[RussiaToday] Interview of Jérémie Zimmermann

Interview of Jérémie Zimmermann on Russia Today's TV channel.

We are now going to talk to cofounder of the citizen advocacy group La Quadrature du Net, Jérémie Zimmermann who's joining us live from Strasbourg. Thanks for being with us. Now that ACTA's been turned down what's the alternative because several countries were keen to sign up for the anti-copyright law before this?

Well, first of all it is a huge victory for citizenship, for democracy and for freedoms online. We've worked very hard for the last four years to achieve this and it's the whole of the citizens of the Internet in a network global public sphere who achieved this victory. But as you say, this victory must be the beginning of something else and through the victory on ACTA, we hope that the EU policy makers will understand that this endless spiral of repression that is being pushed for the last 15 years by the entertainment industry has to stop, that combatting our cultural practices online is not an option and would only be done at the expense of our fundamental freedoms and of the very fabric of what is a free Internet. We have concrete proposals and they are already on the table of the EU policy makers about reforming copyright, about making our cultural practices legal, that sharing and remix of cultural goods be made legally into the law, so we can end this war against sharing. This is urgent and I hope that through the ACTA battle, the members of the European parliament understood. If you heard the yesterday's debates, you heard members of all the groups, all the parties claiming that copyright has to change. So this is a signal that citizens sent through the Internet to policy makers. This is a symbol of global scale: it goes way beyond the borders of the European Union.

But the protesters, have they got a legitimate solution to this, this is the Internet we're talking about?

Yes, well, the internet today is a global online public sphere. This is where people meet, this is where people discuss, this is where public opinion critalizes, this is where we can discuss concrete proposals as alternative to ill-founded policies. If you look on how ACTA was drafted, it was mostly a few US-based industries and a few unelected representatives who agreed together. What we can do all together in the open with a free decentralized universal Internet will be a much better quality, I can assure you.

As an advocate for cyber freedom, where do you think the line should be drawn where one person's right becomes an infringement?

In copyright, you have this notion of fair use, in author's right it's called the limitations and exceptions, and those are parts where the artist doesn't have his word. The author cannot, for instance, ban you from lending a book, cannot ban you from making a parody of his work, because lending books and parodies are of general interest. So what should govern policy making, is this notion of general interest. When it comes to filesharing online, you have dozens of independant studies including one from the French three-strikes authority, HADOPI, that prove that people who share the more files on the Internet are the peolple who spend the more for culture, the same way that people who borrow the more books in libraries are the peolple who buy more books. So, when we do filesharing between individuals and not for profit, it's actually beneficial for culture because the more people access culture, the more cultural they get, end the more they like authors and artists, and the more they like them, the more they spend for them, to support them. So this practice of filesharing between individuals and not for profit is not only legitimate but it is beneficial for culture and for its economy, therefore for society as a whole. So sharing between individuals and not for profit must be made an exception to copyright. This is a very easy piece of legislation.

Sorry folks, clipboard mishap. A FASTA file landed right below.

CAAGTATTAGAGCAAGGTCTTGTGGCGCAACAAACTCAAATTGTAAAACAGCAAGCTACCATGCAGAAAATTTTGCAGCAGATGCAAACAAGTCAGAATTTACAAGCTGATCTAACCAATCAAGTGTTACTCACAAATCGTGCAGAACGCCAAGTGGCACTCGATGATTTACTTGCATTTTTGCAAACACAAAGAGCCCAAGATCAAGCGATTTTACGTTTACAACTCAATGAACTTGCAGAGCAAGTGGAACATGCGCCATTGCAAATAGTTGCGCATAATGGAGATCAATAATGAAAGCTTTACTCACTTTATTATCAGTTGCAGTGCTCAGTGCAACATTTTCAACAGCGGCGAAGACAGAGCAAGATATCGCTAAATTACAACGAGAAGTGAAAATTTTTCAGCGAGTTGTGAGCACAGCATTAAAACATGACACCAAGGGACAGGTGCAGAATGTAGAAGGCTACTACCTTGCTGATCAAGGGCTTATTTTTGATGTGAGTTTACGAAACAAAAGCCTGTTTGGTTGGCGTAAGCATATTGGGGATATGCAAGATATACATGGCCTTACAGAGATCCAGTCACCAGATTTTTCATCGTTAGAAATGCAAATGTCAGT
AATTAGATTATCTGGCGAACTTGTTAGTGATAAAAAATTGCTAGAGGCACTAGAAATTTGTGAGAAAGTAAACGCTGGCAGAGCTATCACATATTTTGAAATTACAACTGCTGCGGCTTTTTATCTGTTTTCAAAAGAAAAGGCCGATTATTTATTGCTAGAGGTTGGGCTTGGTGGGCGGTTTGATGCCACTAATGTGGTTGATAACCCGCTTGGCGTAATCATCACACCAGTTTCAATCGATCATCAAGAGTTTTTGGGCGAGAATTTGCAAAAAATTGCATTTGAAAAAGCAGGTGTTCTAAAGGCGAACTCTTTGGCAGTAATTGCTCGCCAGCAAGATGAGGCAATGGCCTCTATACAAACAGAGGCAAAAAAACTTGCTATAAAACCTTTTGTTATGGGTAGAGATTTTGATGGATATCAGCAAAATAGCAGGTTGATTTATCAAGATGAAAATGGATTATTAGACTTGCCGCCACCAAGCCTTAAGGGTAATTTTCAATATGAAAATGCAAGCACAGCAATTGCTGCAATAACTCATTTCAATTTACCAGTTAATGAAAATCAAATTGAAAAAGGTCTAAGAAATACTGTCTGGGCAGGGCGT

Certainly people are going to be arguing that ditching ACTA could be a green light for pirats and frauds to openly defy copyright law. Briefly what do you say to that argument ?

It's the notion of copyright itself that should be revised. We all have the capacity today to participate in culture, to share, to rip, to remix. We all participate to culture and it is our fundamental right to participate in culture. It is article 27 of the Universal Declaration of Human Rights. We all have the rights to participate in culture and now we have the technology to do so. So it is copyright that should be adapted to society and not the other way around. And not through opaque anti-democratic processes through ACTA but within Parliaments with citizens being heard and I hope that the defeat of ACTA is the beginning of this.